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Friday, September 21, 2018

Opinion

Textbooks in need of reform, college students frustrated


Books

Edith Rubio/The Cougar

Every semester it’s the same scenario: students glance back and forth between their fee bill and their list of pricey required textbooks.

Tuition, student fees, parking permits — the costs already add up without tossing textbooks into the mix. In addition to cost, students also wonder how closely their professors will follow the textbook, or whether it’s needed at all.

One of the largest concerns about college textbooks is the cost, which has risen at an alarming rate.

According to a study done by the Government Accountability Office, the cost of textbooks has risen 82 percent from 2002 to 2013. With costs only going up, more students may decide to forgo buying textbooks altogether.

Biochemistry freshman Ana Villagran said she believes textbooks are a waste of money and not worth the effort to buy.

The United States Public Interest Research Group surveyed more than 2,000 students from over 150 college campuses across the nation and found that textbook costs can dissuade students from purchasing books at all and affect which classes they choose.

The PIRG report concluded that 65 percent of students would decide against buying a book that was too expensive, 48 percent of students said that textbook cost impacted their course selection and 94 percent of students who chose not to purchase textbooks feared that it would hurt their grade in the course.

Creative writing senior Aylia Naqvi said she thinks prices are too high and will usually wait until class officially starts before deciding whether or not to purchase her textbooks.

“I always go to a professor’s class first and see if they even recommend me getting a book,” Naqvi said. “I weigh the pros and cons of getting a textbook, and cost is high up there on the cons list.”

Students are typically able to resell their textbooks back to bookstores or to other students; however, this has become more difficult when textbooks must be used with online access codes. These codes expire so they can only be used once, and books lose a lot of their value once there is no code, as students new to the course will still need to obtain one. This makes it harder to resell books and for students to find used books.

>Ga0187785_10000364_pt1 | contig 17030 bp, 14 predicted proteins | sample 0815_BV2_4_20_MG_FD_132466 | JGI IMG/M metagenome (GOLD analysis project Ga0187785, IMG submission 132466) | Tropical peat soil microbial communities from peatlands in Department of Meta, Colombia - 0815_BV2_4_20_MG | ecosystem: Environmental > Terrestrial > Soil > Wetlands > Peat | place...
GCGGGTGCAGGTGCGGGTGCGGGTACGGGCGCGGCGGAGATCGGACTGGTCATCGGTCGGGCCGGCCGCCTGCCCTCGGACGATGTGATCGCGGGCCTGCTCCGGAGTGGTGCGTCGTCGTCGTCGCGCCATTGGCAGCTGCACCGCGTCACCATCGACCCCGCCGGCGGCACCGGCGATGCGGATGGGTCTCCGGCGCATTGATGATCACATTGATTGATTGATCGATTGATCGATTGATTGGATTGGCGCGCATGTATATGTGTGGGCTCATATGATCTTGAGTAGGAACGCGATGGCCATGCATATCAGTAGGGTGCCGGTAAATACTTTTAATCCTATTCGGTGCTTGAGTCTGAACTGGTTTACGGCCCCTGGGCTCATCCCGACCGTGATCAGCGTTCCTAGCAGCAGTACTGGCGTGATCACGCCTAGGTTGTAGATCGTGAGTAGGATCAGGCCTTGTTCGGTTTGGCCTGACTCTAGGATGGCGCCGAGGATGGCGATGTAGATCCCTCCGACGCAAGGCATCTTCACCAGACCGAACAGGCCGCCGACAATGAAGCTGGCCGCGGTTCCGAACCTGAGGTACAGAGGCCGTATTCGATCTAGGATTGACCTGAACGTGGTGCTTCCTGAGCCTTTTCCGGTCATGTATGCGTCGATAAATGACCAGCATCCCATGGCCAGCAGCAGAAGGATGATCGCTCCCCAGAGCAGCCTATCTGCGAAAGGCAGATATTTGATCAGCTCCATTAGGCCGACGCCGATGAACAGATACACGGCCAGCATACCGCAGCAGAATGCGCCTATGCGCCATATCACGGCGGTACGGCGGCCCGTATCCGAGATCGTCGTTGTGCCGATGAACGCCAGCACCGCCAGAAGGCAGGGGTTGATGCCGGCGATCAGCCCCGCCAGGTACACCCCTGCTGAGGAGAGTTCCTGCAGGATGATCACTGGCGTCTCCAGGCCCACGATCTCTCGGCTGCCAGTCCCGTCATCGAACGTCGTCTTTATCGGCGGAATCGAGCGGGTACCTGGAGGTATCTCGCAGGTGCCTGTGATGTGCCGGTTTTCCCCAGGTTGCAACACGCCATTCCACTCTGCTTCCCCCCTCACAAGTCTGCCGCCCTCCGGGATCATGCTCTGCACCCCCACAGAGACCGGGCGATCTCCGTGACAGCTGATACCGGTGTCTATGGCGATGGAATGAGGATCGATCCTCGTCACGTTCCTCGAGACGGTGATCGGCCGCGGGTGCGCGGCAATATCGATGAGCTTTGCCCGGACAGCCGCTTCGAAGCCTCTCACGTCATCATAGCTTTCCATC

In core or introductory classes in particular, such as history and political science, these access codes can only be used for that semester and eventually expire; therefore, a student trying to buy a used text will not be able to get one with an access code.

If more publishers are moving toward creating an online component, the access codes should not expire. Having extended access online can benefit students as they may be able to access the text online, take quizzes to review chapters they have read or use any of the other features to engage with the material. Having this kind of access should not come at the expense of losing a chance to resell books.

Another reason students may choose to save money and not purchase a textbook is because when they buy a textbook, they either do not use it or it is not their go-to source for studying material for class.

“I usually don’t rely on the textbook,” Naqvi said. “I read it for the first couple of weeks, and then it’s at the bottom of my backpack and I don’t look at it again. If I don’t understand something, I just Google it rather than flip through the pages of my textbook.”

Though cost is the largest concern and the most widely chronicled, if students are willing not to purchase a textbook or not use one even if they have it, there must be an issue with the actual content.

The Texas State Board of Education is currently under fire for its proposed changes to social studies textbooks containing biases against marginalized groups. While college textbooks are not under strict discretion from the State Board such as the books used in grades K-12, the textbooks used in college campuses are also in need of change.

For example, textbooks are just too lengthy and cover a wide range of information. Though one could argue that this is to help students survey a large amount of information, it is not as conducive to learning as focusing deeply on key concepts and ideas.

“I feel like even the professors going into the classes say that it’s a survey course so the books jump around trying to cover everything,” Naqvi said.

“I learn better when it’s more focused rather than trying to cover too many things.”

Villagran said that she thinks professors need to be more selective about the textbooks they choose for their course.

“I think content-wise, either the professor should look more into what they’re using and use textbooks that would fit the way they teach and not just the overall idea,” Villagran said.

Textbooks may not be the only resource students have, but if required, they should be reasonably priced and should offer insight on topics discussed in class.

Opinion columnist Rama Yousef is a creative writing senior and may be reached at [email protected] 

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